Requiem for New York’s St. Vincent’s Hospital

A community in mourning leaves its messages

By Shawn Kennedy, AJN editorial director/interim editor-in-chief 

Each day, Alison Bulman walks by the closed doors of St. Vincent’s Hospital in Greenwich Village on her way to work as the senior editorial coordinator at the American Journal of Nursing. She has watched the number of testimonies left on the doors boarded up in April grow, as former patients leave messages of gratitude, anger, and sorrow for the loss of this 160-year-old institution.  Alison thought they were worth sharing, and we agreed. So she took a great series of photos, which we’ve now collected in AJN‘s Flickr stream.  

My first news story for AJN was about four nurses who worked at St.Vincent’s and who died while vacationing together. And in AJN’s first issue after September 11, 2001, we wrote about St.Vincent’s major role in treating victims and first responders after the attacks on the World Trade Center. 

As a New Yorker and a nurse, I share the sense of loss felt for this venerable institution—not as much for its past as for the loss of a major health care center in a community that depended on it for access to care. The closing of the emergency department has already had repercussions: the Wall Street Journal reported on June 17 that ER visits in the surrounding hospitals were up. And midwives who practiced at St. Vincent’s were left in the lurch without physician back-up agreements (the good news it that this might be resolved shortly—a bill that would grant certified nurse midwives the right to independent practice has passed both houses of the New York State legislature and is waiting for the governor’s signature).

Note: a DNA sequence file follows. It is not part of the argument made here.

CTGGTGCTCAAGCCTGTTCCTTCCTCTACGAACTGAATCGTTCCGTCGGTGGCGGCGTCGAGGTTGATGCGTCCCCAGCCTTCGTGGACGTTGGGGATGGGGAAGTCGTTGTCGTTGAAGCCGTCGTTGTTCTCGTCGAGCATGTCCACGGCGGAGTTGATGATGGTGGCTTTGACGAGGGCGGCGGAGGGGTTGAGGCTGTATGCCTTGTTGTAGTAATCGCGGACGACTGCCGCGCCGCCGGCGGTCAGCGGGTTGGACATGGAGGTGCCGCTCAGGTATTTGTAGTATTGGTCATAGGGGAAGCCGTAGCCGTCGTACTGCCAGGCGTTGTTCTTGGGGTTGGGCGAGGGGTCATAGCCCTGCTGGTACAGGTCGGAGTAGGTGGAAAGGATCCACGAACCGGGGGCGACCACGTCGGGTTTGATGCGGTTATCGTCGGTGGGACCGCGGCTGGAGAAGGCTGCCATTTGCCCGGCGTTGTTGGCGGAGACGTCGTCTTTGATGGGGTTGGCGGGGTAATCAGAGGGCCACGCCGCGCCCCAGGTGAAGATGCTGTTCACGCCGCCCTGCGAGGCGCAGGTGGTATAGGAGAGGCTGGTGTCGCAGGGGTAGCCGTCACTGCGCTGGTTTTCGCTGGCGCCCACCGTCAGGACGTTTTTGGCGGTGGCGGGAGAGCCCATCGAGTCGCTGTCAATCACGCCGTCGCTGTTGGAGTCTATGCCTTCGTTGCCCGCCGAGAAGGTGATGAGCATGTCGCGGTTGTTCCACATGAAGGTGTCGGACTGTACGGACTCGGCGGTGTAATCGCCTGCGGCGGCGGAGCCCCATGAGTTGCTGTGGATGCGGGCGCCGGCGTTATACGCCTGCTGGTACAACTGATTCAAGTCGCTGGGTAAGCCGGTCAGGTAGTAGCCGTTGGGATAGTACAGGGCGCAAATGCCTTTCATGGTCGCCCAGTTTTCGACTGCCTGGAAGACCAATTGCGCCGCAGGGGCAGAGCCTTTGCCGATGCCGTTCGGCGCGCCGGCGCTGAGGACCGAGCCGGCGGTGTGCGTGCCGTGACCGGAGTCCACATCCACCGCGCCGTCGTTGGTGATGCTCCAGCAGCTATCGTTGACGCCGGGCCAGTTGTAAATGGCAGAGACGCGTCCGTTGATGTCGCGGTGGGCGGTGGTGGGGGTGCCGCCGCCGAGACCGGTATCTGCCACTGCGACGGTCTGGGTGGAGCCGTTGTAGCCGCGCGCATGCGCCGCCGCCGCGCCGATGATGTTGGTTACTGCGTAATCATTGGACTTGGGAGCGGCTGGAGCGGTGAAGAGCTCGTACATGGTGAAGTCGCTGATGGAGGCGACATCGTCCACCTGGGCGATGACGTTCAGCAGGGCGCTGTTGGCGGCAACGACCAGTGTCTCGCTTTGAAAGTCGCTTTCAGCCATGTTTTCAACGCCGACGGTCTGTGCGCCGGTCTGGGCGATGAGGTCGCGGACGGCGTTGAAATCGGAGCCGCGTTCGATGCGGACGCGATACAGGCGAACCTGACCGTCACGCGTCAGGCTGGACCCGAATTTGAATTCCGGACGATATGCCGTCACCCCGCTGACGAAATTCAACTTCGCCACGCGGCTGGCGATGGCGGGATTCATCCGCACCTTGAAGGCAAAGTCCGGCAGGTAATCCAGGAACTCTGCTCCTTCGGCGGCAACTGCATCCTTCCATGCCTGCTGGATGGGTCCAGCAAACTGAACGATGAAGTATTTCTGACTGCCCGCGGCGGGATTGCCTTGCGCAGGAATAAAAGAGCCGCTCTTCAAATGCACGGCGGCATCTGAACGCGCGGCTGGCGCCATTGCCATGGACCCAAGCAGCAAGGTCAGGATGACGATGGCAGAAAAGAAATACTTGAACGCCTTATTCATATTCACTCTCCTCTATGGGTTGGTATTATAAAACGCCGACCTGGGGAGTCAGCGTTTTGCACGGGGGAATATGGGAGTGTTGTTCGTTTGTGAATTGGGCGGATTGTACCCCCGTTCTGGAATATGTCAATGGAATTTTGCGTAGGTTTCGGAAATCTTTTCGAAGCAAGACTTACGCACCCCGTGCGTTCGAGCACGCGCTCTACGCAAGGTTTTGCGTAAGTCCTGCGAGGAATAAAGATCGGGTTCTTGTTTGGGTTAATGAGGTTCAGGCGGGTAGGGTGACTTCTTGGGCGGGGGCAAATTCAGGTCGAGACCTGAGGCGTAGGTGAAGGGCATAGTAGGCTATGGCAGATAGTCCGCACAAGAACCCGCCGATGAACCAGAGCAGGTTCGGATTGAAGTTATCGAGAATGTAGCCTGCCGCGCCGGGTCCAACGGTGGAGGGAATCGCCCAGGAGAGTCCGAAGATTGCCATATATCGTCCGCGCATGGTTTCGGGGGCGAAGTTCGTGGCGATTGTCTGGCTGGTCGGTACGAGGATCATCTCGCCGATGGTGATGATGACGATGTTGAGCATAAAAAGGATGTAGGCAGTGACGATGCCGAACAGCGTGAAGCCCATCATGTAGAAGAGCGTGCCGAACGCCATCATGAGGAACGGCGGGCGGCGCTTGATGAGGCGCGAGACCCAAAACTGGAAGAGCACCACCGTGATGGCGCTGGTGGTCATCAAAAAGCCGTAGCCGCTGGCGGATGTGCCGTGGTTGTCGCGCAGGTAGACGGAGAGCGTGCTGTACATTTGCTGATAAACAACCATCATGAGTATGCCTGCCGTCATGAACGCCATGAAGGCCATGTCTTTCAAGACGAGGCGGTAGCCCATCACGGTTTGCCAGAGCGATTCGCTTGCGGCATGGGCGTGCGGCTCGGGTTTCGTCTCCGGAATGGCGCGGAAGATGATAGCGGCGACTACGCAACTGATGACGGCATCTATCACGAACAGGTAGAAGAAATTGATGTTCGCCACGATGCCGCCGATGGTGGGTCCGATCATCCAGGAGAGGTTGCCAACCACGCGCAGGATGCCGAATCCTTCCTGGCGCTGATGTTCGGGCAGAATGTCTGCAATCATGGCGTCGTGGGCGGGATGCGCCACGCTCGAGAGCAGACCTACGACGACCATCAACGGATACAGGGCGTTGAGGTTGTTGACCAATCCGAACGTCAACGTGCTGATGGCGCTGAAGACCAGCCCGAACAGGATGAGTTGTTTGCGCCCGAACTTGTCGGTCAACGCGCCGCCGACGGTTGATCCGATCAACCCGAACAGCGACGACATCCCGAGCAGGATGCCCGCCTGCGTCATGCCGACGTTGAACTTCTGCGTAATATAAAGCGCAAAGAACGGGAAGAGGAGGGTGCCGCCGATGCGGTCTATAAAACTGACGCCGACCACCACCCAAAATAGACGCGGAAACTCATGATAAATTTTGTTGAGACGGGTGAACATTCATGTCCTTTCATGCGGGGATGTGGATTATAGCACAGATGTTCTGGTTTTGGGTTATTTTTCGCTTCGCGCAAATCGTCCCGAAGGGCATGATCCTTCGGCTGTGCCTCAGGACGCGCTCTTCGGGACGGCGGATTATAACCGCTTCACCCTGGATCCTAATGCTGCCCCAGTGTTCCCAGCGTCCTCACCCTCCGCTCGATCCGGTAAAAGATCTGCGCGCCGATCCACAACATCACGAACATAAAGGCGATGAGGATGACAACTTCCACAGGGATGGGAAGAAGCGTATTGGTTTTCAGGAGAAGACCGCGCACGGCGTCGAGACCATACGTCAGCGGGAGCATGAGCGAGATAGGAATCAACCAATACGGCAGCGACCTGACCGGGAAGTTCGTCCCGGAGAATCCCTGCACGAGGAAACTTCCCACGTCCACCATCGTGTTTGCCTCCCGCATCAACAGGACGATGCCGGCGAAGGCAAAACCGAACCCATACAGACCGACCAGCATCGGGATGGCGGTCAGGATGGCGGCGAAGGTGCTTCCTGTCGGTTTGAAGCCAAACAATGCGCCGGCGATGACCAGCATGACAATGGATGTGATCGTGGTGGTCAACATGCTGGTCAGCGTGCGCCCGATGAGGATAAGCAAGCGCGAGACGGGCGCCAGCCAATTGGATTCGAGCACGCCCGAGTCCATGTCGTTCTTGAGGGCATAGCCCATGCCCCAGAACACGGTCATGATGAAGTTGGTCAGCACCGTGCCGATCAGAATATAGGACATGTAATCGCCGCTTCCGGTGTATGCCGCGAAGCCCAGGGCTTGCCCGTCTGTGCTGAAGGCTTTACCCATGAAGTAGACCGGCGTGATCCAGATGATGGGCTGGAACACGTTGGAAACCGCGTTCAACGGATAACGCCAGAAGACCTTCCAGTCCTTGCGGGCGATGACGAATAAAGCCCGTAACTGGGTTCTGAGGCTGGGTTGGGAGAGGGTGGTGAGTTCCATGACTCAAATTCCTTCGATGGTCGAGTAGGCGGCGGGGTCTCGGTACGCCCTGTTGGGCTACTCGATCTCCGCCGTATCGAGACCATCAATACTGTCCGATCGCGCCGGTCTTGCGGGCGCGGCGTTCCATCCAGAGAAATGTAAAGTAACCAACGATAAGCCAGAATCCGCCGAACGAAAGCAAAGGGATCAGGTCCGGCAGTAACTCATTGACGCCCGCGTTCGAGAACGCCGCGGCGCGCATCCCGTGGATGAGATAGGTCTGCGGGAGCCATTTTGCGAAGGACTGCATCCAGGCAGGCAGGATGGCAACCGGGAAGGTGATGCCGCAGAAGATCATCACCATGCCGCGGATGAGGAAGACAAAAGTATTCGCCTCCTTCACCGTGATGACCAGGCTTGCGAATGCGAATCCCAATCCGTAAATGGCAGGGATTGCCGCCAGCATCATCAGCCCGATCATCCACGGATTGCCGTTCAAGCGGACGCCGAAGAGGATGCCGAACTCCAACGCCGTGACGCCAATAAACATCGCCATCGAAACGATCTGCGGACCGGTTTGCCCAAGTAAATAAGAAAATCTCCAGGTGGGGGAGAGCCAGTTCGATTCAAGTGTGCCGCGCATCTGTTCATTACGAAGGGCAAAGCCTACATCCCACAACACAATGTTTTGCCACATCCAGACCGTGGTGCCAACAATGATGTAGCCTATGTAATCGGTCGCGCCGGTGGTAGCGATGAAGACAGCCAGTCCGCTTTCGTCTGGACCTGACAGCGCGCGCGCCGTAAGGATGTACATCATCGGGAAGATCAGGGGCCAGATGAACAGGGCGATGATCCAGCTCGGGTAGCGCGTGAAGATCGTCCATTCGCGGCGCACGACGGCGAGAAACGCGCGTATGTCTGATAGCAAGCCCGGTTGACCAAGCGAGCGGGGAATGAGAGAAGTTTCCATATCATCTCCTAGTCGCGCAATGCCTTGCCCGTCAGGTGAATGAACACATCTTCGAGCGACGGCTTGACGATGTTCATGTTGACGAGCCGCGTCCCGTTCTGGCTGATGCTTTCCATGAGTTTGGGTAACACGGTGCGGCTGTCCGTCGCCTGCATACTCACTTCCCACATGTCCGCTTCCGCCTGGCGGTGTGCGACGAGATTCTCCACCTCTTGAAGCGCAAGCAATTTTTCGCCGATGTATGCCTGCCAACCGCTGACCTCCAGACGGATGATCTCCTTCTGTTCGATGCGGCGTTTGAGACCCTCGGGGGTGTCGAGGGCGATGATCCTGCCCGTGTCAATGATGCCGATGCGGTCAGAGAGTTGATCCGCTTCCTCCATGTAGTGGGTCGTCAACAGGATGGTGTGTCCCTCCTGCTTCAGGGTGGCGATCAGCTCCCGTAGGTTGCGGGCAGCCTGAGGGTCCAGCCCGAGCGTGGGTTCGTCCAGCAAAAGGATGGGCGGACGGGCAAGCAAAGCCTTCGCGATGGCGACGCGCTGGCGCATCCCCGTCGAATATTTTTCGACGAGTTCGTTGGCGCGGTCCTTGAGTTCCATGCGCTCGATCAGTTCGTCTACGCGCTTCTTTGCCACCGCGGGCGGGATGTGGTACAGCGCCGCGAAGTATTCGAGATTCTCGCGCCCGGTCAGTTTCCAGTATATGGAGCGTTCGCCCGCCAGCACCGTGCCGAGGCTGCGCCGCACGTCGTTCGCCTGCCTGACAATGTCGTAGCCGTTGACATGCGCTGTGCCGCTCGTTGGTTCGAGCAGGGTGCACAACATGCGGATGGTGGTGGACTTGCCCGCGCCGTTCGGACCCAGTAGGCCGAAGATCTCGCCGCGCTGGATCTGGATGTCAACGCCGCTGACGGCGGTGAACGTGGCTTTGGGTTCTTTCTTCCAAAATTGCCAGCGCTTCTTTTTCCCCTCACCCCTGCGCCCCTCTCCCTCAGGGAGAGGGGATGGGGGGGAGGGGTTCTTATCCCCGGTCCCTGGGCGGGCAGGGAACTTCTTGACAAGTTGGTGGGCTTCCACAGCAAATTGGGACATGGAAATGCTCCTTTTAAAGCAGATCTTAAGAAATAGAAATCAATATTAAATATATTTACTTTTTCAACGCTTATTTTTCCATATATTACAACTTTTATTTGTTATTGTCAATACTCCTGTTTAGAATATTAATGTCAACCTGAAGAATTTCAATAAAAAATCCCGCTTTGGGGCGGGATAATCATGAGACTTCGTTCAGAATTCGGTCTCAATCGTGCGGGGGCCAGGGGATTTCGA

But check out the photo gallery—the signs posted on the closed doors say it all.

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2016-11-21T13:16:54+00:00 July 6th, 2010|Nursing|9 Comments
Senior editor/social media strategy, American Journal of Nursing, and editor of AJN Off the Charts.


  1. Veronica S. LaVache May 1, 2012 at 12:46 am

    P.S. I had a sister, Patricia McManus born in St. Vincent’s in 1945. We’ve never met. I am trying to find her but she also was given up for adoption so I don’t know what her last name is now. It’s been a dream of mine for many years and now I just pray it’s not too late. I guess if it’s meant to be, it will happen. I won’t give up!

  2. Veronica S. LaVache May 1, 2012 at 12:36 am

    I couldn’t believe they were closing St. Vincent’s Hospital. I was born there in 1948 then given up for adoption through the N.Y. Foundling Hospital. Many years later I discovered I was born in this hospital. I lived on Governors Island 1978 to 1984. Every time I walked by St. Vincent’s, I would wonder about the woman who gave birth to me here and walked sadly away leaving me behind. I’ve come to realize that she did the right thing, the loving thing. I grew up in loving family, had a wonderful childhood and great education. So, I thank her for what she did so many years ago. I later found out that she died in St. Vincent’s in 1973. A birth and a death all under one roof. I will always love this hospital and keep the memories of it alive forever. It was the only connection I had to her. I was born Veronica McManus.

  3. Veronica McManus September 23, 2010 at 6:28 am

    Please save this historic hospital. I came into this world here.

  4. […] closer to home (home being New York City for AJN), nurses and other former employees of beloved, much needed, but now closed St. Vincent’s Hospital in Greenwich Village have filed suit for full release of records revealing management’s role […]